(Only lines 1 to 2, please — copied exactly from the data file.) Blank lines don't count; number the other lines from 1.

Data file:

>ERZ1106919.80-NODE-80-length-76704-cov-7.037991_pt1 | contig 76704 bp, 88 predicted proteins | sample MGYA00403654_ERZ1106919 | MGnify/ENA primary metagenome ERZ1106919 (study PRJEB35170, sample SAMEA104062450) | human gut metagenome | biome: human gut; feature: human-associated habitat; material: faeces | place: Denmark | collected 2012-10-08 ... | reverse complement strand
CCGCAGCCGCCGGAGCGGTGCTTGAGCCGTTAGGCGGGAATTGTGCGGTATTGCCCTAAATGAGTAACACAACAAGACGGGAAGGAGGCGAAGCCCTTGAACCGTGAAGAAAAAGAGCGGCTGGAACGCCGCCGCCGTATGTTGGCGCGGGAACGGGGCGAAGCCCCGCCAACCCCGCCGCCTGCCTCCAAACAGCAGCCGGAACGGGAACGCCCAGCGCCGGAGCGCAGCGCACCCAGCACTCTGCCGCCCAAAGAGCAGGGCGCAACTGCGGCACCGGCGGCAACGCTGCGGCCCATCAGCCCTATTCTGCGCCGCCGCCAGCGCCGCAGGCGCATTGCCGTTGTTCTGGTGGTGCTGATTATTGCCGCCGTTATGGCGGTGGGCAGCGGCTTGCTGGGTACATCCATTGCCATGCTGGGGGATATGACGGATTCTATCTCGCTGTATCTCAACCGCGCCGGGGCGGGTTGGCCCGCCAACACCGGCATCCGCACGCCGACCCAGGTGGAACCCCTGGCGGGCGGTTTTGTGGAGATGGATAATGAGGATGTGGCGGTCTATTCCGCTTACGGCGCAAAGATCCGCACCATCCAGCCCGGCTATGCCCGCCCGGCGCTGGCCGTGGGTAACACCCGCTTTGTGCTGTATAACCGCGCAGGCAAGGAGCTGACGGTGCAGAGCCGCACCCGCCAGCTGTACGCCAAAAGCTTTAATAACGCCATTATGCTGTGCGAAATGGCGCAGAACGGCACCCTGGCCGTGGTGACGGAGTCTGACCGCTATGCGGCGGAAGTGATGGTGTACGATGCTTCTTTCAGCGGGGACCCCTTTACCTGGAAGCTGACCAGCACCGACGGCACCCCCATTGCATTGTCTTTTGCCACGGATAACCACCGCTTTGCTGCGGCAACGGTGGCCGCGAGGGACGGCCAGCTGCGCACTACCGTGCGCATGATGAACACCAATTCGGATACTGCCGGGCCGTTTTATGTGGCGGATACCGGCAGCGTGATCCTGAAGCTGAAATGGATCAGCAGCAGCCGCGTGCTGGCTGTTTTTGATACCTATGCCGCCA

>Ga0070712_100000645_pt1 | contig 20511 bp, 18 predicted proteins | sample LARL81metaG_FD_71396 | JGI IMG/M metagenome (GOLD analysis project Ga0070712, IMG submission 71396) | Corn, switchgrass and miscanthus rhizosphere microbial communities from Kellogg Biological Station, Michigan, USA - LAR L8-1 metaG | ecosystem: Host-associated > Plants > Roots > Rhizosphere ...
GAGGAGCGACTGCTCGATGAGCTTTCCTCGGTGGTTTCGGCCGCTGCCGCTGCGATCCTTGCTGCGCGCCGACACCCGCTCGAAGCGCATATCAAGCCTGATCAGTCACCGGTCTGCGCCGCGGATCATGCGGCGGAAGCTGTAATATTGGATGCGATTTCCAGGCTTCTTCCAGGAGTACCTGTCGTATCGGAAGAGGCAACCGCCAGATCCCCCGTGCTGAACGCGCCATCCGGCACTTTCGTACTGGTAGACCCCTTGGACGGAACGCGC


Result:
>ERZ1106919.80-NODE-80-length-76704-cov-7.037991_pt1 | contig 76704 bp, 88 predicted proteins | sample MGYA00403654_ERZ1106919 | MGnify/ENA primary metagenome ERZ1106919 (study PRJEB35170, sample SAMEA104062450) | human gut metagenome | biome: human gut; feature: human-associated habitat; material: faeces | place: Denmark | collected 2012-10-08 ... | reverse complement strand
CCGCAGCCGCCGGAGCGGTGCTTGAGCCGTTAGGCGGGAATTGTGCGGTATTGCCCTAAATGAGTAACACAACAAGACGGGAAGGAGGCGAAGCCCTTGAACCGTGAAGAAAAAGAGCGGCTGGAACGCCGCCGCCGTATGTTGGCGCGGGAACGGGGCGAAGCCCCGCCAACCCCGCCGCCTGCCTCCAAACAGCAGCCGGAACGGGAACGCCCAGCGCCGGAGCGCAGCGCACCCAGCACTCTGCCGCCCAAAGAGCAGGGCGCAACTGCGGCACCGGCGGCAACGCTGCGGCCCATCAGCCCTATTCTGCGCCGCCGCCAGCGCCGCAGGCGCATTGCCGTTGTTCTGGTGGTGCTGATTATTGCCGCCGTTATGGCGGTGGGCAGCGGCTTGCTGGGTACATCCATTGCCATGCTGGGGGATATGACGGATTCTATCTCGCTGTATCTCAACCGCGCCGGGGCGGGTTGGCCCGCCAACACCGGCATCCGCACGCCGACCCAGGTGGAACCCCTGGCGGGCGGTTTTGTGGAGATGGATAATGAGGATGTGGCGGTCTATTCCGCTTACGGCGCAAAGATCCGCACCATCCAGCCCGGCTATGCCCGCCCGGCGCTGGCCGTGGGTAACACCCGCTTTGTGCTGTATAACCGCGCAGGCAAGGAGCTGACGGTGCAGAGCCGCACCCGCCAGCTGTACGCCAAAAGCTTTAATAACGCCATTATGCTGTGCGAAATGGCGCAGAACGGCACCCTGGCCGTGGTGACGGAGTCTGACCGCTATGCGGCGGAAGTGATGGTGTACGATGCTTCTTTCAGCGGGGACCCCTTTACCTGGAAGCTGACCAGCACCGACGGCACCCCCATTGCATTGTCTTTTGCCACGGATAACCACCGCTTTGCTGCGGCAACGGTGGCCGCGAGGGACGGCCAGCTGCGCACTACCGTGCGCATGATGAACACCAATTCGGATACTGCCGGGCCGTTTTATGTGGCGGATACCGGCAGCGTGATCCTGAAGCTGAAATGGATCAGCAGCAGCCGCGTGCTGGCTGTTTTTGATACCTATGCCGCCA